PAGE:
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Brutø is chef Kelly Whitaker's contribution to the Dairy Block.EXPAND
Brutø is chef Kelly Whitaker's contribution to the Dairy Block.
Mark Antonation

Chef Kelly Whitaker Adds Wood-Fired Eatery and Coffee Bar to Dairy Block

Kelly Whitaker's restaurant projects are rarely easy to define. His first eatery, Basta, may have started out as a simple pizzeria, but it soon morphed into a full wood-fired Italian joint where slow-fermented bread and pizza dough are made from house-milled heritage grains, Asian ingredients sneak onto the menu, and the wine list includes an "orange" section. And the Wolf's Tailor, which Whitaker opened last summer in Sunnyside, goes even further, incorporating Japanese pickling methods, Italian pasta and live-fire grilling, roasting and baking. A little confusing, perhaps, but not once you sit down and eat — which is apparently what the folks at the James Beard Foundation did, finding the food and mission compelling enough to earn Whitaker a nomination for Best Chef: Southwest this year.

But a James Beard nomination doesn't necessarily translate into instant success; Whitaker's new collaboration with baker Jeb Breakell (who received a JBF nomination of his own), Dry Storage, in the same housing complex as Basta, has been a little slow to catch on in Boulder, the chef explains. But then, there's no easy sales pitch for a cafe that serves cucumber sandwiches, onigiri, French brown-butter teacakes made with nixtamalized corn, housemade cereal and natural wines.

Chef Kelly Whitaker (left) launched BØH this week.EXPAND
Chef Kelly Whitaker (left) launched BØH this week.
Mark Antonation

And now Whitaker is launching a similar operation in a new retail conglomeration called Free Market, where the Celtic Tavern once sold pint after pint of Irish stout at 18th and Blake streets. Free Market itself isn't tricky to understand, unless you start with the company's own description: an "ever-evolving collective that develops and markets curated products, services and experiences by combining incubator strategy with artistic understanding and infrastructure strength." Translated, it's a bunch of small shops where you can buy clothes, shoes or beauty products, for example, or get a haircut — only the shop where you bought that cool cowboy hat might not be there next time you go, because of that "incubator" thing.

Whitaker's part in the project is actually twofold: Already up and running is a coffee counter called BØH, for back-of-house, which opens onto the Dairy Block's refurbished alley, and soon to open is its sibling, Brutø, a counter-service lunch and dinner spot with a dome oven as its focal point. "Brutø is Spanish for "stupid," the restaurateur points out. "It's slangy and means 'raw' or 'crude,' but with a little bit of rebellion." The funny ø, by the way, represents the Italian ØØ flour prized for pizza and bread doughs.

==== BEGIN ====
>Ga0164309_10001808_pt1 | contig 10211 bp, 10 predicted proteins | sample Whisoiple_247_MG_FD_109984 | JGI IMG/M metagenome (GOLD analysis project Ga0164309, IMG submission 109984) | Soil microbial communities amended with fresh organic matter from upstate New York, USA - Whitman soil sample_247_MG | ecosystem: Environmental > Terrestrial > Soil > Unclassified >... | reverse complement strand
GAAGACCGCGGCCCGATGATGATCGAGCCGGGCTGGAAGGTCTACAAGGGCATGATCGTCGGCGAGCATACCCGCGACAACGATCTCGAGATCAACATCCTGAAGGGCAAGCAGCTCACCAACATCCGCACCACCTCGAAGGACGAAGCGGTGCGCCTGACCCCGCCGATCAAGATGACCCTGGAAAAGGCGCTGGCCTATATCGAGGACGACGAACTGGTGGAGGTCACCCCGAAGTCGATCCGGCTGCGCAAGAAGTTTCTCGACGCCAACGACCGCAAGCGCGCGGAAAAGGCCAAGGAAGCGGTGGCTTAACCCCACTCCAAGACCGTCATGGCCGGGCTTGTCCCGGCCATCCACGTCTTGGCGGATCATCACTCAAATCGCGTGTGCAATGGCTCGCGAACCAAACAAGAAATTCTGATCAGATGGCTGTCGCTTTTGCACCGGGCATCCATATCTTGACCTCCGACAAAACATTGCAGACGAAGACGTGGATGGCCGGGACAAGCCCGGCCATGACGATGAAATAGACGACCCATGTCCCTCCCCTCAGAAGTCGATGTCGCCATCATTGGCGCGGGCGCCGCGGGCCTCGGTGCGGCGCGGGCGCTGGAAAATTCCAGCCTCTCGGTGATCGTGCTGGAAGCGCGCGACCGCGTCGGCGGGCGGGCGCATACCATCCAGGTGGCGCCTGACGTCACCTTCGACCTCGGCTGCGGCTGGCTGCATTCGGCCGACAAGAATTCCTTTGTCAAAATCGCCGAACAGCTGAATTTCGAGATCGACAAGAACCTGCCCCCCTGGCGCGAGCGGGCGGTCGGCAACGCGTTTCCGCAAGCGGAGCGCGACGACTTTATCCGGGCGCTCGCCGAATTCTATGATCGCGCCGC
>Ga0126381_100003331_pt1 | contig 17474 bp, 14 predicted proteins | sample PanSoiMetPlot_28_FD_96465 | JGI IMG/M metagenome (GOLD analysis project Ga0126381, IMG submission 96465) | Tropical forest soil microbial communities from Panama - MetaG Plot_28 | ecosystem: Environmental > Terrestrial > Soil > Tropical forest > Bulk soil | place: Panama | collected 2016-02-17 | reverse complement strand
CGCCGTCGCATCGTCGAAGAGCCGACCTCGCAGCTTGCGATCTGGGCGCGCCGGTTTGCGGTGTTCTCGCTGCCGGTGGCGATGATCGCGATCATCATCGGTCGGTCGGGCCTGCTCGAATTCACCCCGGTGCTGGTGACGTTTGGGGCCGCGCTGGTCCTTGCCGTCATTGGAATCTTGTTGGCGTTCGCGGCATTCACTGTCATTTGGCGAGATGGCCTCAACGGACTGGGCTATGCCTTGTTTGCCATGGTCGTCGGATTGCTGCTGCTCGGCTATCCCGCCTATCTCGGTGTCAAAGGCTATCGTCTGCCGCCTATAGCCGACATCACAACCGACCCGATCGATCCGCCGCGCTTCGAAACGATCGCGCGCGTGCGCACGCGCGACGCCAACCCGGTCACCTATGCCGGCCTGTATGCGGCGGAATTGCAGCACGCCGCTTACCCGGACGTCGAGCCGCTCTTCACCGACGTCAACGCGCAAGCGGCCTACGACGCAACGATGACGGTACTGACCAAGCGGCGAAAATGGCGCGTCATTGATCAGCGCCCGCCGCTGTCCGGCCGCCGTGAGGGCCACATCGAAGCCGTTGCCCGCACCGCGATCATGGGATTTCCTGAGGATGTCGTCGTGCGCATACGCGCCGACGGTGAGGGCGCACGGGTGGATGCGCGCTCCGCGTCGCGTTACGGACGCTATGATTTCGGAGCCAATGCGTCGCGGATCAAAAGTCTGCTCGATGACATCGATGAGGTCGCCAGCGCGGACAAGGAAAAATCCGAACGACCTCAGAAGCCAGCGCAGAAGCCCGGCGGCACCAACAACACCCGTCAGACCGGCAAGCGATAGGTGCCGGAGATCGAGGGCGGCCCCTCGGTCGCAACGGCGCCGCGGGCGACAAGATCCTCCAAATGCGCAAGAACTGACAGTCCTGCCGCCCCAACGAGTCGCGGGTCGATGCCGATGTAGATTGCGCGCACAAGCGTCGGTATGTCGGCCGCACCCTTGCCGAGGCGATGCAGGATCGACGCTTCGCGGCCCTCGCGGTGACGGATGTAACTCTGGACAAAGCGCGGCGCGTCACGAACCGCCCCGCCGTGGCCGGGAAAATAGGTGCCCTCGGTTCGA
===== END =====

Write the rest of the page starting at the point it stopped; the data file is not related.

Dry Storage baked goods and Devoción espresso at BØH.EXPAND
Dry Storage baked goods and Devoción espresso at BØH.
Mark Antonation

At BØH, you'll find baked goods from Dry Storage and coffee from Devoción, a "fourth-wave" coffee company from Colombia with cafes and product placement in New York City's hottest neighborhoods and restaurants. There's also a small prep kitchen where Whitaker plans to host guest chefs and other culinary artisans for special events.

Brutø will be open in the next two weeks or so, serving fresh-baked breads made from flours milled on site, raw-bar dishes that will include raw vegetable preparations in addition to seafood, and other wood-fired dishes that have become part of Whitaker's repertoire. "I'm one block from the farmers' market — intentionally," the chef points out. "We're working with suppliers to provide Colorado-grown vegetables year-round, even in the winter."

BØH opens onto the Dairy Block's inviting alley.EXPAND
BØH opens onto the Dairy Block's inviting alley.
Mark Antonation

Brutø's setup is closer to an exhibition kitchen than a fast-casual counter, and Whitaker says it's a great space for cooking demonstrations and other events. A liquor license is on its way, too, so Free Market customers can stop in for a drink to go with sourdough flatbread cooked to order in under a minute.

Whitaker says he never thought he'd open a place in the heart of downtown. "I don't want to do what other people do," he notes. "But in a retail hall, there are people I would never otherwise reach."

Free Market and BØH are now open from 11 a.m. to 7 p.m. daily. On Saturday, May 18, the market is throwing a grand-opening celebration, and on Sunday, May 19, you can get a preview of Brutø with a vinyl brunch from 11 a.m. to 2 p.m. Never one to take the easy route, Whitaker will offer a brunch that comprises okonomiyaki (Japanese omelet/pancake hybrids) and toasts made on bread from Dry Storage.

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